For patients with diabetic retinopathy we considered all ophthalmic procedures related to diagnosis and treatment (fundoscopic exams, fluorescein angiographies, laser photocoagulation, intravitreal injections, cataract extractions). In addition, we also considered some selected inpatient procedures (cataract extractions and vitrectomies). A panel of specialists in retinal and vitreous diseases from public reference centers was established and consulted to identify the prevalence of individuals with diabetes performing such procedures. Considering these estimates, we were able to estimate the number of procedures performed in one year, which was then multiplied by their respective unit costs [9].

Direct non-medical costs

Non-medical costs included patients’ expenses with dietary products and transportation for consultations and exams. Both were estimated from the primary study on diabetes cost [12].

The annual expenses with dietary products were estimated considering the expenditure reported in the previous month, which was then multiplied by 12. This value was then adjusted for 2014 considering annual inflation rates [25].

For transportation, we assumed that each individual would incur in average in one round-trip local travel to the healthcare service for each and every reported health professional consultation or laboratory tests performed. Due to the wide variety of urban means of transportation used (bus, train, subway, car), a local round trip cost was assumed as that of two regular bus fares considering the national average bus fare in all states in 2014 (Int$ 3.37) [26].

Indirect costs

Productivity loss of patients and their companions was estimated through the reported absenteeism (hours/days) and premature retirement (years) due to diabetes and associated disability. Human capital approach for productivity loss estimates was based on the National average wage income in 2014 (R$1052/Int$ 601.9) [11], which served as a basis for calculating the value of the working hour. In accordance with the Brazilian labor legislation, the retirement age for the general population is 65 years for men and 60 years for women [27]. For early retirement estimates, we considered the adult population with diabetes, aged between 30 and 70 years old. Productivity loss associated with early retirement was calculated applying the prevalence of self-reported retirement (7.4%) due to diabetes and its complications from Bahia et al. [12].


Considering an estimated 9.2 million adult individuals with diabetes in Brazil, and assuming that all of them would be on treatment, the total estimated cost of diabetes in Brazil in 2014 in the societal perspective was Int$ 15.67 billion, of which Int$ 6.89 billion were direct medical costs (44%), Int$ 3.69 billion were direct non-medical costs (23.6%), and Int$ 5.07 billion were in indirect costs (32.4%).

When considering the perspective of the public healthcare system, diabetes costs summed Int$ 6.89 billion, of which Int$ 6.1 billion were outpatient management costs, Int$ 264.9 million were due to hospitalizations, and Int$ 476.8 million and Int$ 47.3 million of procedures related to ESRD and diabetic retinopathy, respectively.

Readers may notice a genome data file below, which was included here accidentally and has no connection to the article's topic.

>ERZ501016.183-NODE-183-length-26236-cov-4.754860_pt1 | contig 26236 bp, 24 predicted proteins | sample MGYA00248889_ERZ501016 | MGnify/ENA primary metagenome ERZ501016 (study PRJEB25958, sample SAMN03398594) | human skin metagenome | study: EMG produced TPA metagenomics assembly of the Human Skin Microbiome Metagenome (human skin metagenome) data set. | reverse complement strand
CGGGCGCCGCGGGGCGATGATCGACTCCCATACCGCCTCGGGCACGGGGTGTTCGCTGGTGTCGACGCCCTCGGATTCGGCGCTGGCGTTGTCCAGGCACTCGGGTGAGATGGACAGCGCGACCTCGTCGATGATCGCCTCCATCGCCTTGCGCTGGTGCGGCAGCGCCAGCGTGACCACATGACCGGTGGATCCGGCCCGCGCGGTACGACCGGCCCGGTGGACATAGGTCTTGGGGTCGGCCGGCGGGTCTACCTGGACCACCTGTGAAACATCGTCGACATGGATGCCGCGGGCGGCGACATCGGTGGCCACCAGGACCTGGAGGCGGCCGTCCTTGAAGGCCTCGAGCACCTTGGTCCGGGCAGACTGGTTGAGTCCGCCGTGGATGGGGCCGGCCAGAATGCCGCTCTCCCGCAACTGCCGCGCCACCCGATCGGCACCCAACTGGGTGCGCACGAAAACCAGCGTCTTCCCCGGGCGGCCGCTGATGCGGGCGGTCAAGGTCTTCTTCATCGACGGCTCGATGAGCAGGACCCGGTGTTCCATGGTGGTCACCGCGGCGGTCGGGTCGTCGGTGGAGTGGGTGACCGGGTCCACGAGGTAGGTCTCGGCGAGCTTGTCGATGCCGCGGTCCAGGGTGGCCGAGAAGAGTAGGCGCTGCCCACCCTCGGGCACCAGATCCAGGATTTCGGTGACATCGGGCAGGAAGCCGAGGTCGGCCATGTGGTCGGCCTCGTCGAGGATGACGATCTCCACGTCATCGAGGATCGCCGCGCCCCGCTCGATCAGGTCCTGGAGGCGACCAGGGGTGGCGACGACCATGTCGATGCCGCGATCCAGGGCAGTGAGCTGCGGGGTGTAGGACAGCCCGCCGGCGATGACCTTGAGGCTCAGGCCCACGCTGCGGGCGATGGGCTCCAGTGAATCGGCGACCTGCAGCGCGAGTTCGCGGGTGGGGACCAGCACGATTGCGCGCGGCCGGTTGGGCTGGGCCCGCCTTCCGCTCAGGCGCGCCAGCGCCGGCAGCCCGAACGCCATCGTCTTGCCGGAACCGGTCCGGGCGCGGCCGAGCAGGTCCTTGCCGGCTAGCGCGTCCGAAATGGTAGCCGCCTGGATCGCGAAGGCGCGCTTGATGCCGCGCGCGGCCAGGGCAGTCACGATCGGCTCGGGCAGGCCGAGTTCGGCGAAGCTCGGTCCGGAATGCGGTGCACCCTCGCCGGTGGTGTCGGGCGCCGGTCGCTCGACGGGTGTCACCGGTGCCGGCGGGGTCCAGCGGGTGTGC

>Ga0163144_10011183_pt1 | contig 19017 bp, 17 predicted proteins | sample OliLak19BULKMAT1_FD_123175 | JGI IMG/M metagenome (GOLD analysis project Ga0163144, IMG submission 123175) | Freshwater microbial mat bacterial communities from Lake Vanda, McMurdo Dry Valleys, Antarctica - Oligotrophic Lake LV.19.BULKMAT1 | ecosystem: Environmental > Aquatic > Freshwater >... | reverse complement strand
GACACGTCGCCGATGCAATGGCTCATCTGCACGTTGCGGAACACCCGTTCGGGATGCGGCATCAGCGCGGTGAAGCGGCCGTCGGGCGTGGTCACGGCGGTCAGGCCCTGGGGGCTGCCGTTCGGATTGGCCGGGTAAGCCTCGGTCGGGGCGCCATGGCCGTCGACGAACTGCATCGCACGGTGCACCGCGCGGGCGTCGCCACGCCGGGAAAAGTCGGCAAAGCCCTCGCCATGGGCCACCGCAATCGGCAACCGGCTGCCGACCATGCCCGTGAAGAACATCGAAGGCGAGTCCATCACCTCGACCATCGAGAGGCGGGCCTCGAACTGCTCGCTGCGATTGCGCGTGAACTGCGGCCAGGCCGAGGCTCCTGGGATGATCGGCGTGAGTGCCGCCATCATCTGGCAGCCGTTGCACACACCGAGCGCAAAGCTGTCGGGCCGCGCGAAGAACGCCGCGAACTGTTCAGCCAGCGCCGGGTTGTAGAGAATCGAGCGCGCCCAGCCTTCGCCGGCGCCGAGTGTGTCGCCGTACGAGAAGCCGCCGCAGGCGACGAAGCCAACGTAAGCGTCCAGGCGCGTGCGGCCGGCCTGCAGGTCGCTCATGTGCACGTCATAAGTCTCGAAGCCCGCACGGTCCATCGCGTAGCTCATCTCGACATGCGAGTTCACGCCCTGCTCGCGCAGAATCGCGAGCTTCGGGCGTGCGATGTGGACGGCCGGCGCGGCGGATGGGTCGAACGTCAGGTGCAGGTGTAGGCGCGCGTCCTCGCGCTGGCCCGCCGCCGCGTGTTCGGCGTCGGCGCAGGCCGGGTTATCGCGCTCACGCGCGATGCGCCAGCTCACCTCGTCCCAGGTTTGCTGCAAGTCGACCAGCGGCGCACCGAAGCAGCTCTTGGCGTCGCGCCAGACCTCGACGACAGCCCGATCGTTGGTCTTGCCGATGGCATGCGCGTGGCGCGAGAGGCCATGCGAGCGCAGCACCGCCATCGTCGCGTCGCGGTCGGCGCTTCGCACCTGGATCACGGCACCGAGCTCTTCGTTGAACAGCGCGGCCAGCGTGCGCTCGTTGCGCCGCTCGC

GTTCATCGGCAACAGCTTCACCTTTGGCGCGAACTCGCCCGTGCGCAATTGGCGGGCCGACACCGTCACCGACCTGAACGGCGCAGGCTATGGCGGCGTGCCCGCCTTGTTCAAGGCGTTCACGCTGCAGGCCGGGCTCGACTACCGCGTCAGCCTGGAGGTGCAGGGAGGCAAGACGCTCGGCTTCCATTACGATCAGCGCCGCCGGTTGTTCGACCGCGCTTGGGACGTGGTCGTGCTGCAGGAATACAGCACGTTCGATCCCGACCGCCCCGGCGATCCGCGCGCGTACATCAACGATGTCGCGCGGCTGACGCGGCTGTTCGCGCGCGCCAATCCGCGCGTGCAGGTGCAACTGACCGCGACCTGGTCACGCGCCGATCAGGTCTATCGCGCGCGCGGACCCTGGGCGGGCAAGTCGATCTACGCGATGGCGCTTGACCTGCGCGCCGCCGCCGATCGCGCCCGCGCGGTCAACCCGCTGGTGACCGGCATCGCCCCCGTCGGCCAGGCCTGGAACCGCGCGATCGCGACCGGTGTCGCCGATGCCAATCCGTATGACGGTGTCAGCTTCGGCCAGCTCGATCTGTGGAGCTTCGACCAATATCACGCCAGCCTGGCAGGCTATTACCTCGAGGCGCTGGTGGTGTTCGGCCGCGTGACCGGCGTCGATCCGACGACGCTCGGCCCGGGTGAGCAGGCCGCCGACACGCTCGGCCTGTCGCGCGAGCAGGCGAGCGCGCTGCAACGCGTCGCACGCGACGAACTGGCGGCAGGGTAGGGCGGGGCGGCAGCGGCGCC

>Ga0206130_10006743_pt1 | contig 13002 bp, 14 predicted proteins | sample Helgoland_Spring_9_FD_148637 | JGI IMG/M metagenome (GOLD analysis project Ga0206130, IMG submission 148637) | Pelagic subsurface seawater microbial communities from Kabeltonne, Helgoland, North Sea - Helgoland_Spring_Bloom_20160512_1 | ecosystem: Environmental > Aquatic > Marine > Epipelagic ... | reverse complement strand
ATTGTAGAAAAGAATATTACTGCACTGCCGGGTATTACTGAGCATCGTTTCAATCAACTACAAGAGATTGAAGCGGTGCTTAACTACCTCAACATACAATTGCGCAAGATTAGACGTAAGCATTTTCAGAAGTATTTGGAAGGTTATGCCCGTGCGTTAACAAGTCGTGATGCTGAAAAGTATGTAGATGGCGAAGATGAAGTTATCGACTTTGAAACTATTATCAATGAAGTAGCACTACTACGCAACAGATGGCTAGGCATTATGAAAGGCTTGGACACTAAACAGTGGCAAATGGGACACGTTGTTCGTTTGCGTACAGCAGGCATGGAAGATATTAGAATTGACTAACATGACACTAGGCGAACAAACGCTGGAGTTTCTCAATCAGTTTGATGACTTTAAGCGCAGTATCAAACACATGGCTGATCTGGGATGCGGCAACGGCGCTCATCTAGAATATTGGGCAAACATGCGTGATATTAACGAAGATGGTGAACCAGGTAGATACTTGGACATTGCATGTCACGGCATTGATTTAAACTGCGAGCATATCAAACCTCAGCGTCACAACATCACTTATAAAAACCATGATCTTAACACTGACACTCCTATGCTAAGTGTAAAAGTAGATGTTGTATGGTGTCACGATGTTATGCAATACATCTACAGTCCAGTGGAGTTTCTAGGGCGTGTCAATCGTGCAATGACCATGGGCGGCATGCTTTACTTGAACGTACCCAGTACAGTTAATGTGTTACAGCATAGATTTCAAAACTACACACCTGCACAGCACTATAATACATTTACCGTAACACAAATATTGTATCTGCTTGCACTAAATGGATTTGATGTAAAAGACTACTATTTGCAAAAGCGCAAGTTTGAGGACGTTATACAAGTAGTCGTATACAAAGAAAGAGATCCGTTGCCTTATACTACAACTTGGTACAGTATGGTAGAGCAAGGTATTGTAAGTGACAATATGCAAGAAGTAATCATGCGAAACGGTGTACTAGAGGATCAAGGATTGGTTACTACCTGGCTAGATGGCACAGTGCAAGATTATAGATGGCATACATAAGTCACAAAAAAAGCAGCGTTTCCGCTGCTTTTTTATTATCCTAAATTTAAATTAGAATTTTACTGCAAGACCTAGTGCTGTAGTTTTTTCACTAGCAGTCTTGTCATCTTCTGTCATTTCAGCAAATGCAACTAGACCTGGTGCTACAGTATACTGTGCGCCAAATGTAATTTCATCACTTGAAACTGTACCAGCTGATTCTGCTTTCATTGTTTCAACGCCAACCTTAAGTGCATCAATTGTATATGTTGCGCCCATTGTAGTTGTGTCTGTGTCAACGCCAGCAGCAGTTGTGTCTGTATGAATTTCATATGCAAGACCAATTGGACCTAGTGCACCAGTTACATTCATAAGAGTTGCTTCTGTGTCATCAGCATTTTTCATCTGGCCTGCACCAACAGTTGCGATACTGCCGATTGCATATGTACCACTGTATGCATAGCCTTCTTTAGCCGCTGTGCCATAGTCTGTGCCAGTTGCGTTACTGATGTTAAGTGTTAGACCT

Costs of hospitalizations attributed to diabetes

There were 131,372 hospitalizations due to diabetes and 182,962 due to diabetes related diseases in 2014. Total hospitalization costs summed Int$ 264,912,885, most of which due to cardiovascular diseases (47.9%), followed by diabetes itself (18%), and renal diseases (13.6%). The average cost per hospitalization was higher for cardiovascular diseases (Int$ 1529) and renal diseases (Int$ 1601) (Table 1).

Table 1 Hospitalizations costs due to diabetes and related conditions in the Public Healthcare System (SUS), Brazil/2014

Outpatient costs

Total outpatient costs were Int$ 9.8 billion, including Int$ 6.1 billion (62.2%) in medical costs and Int$ 3.7 billion (37.7%) in non-medical costs (Table 2). The largest share of outpatient direct costs was for medicines (45%), followed by dietary products (33%).

Table 2 Direct outpatient costs due to diabetes, Brazil/2014

The annual cost per patient would be Int$ 1201.9, being Int$ 751.4 of direct medical costs and Int$ 450.4 of non-medical costs.

In Brazil, the number of individuals undergoing dialysis (hemodialysis and peritoneal dialysis) in 2014 was approximately 112,004, of which 29% (n = 32,481) had diabetes diagnosis [18]. The annual costs of dialysis procedures in the population with diabetes summed Int$ 476.8 million and the annual cost per patient was estimated as Int$ 13,005. The proportion of patients under dialysis using high costs medicines and supplements is presented in Table 3. For these medicines the estimated annual costs per patient summed $1003, totaling $14,038 related to ESRD (dialysis plus medicines).

Table 3 Direct outpatient costs related to end stage renal disease in patients with diabetes, Brazil/2014

We estimated that 3,591,728 fundoscopic exams, 138,769 fluorescein angiographies, and 77,471 laser photocoagulation procedures were performed in adults with diabetes in public health units in 2014. Similarly, out of the surgical procedures, we estimated that 17,604 cataract extractions and 4318 vitrectomies were conducted in adult individuals with diabetes. Intravitreal injections were performed in 5863 individuals with diabetes (Table 4). The largest cost was that of the 3.5 million fundoscopic exams carried out in one year and the most costly procedure was vitrectomy.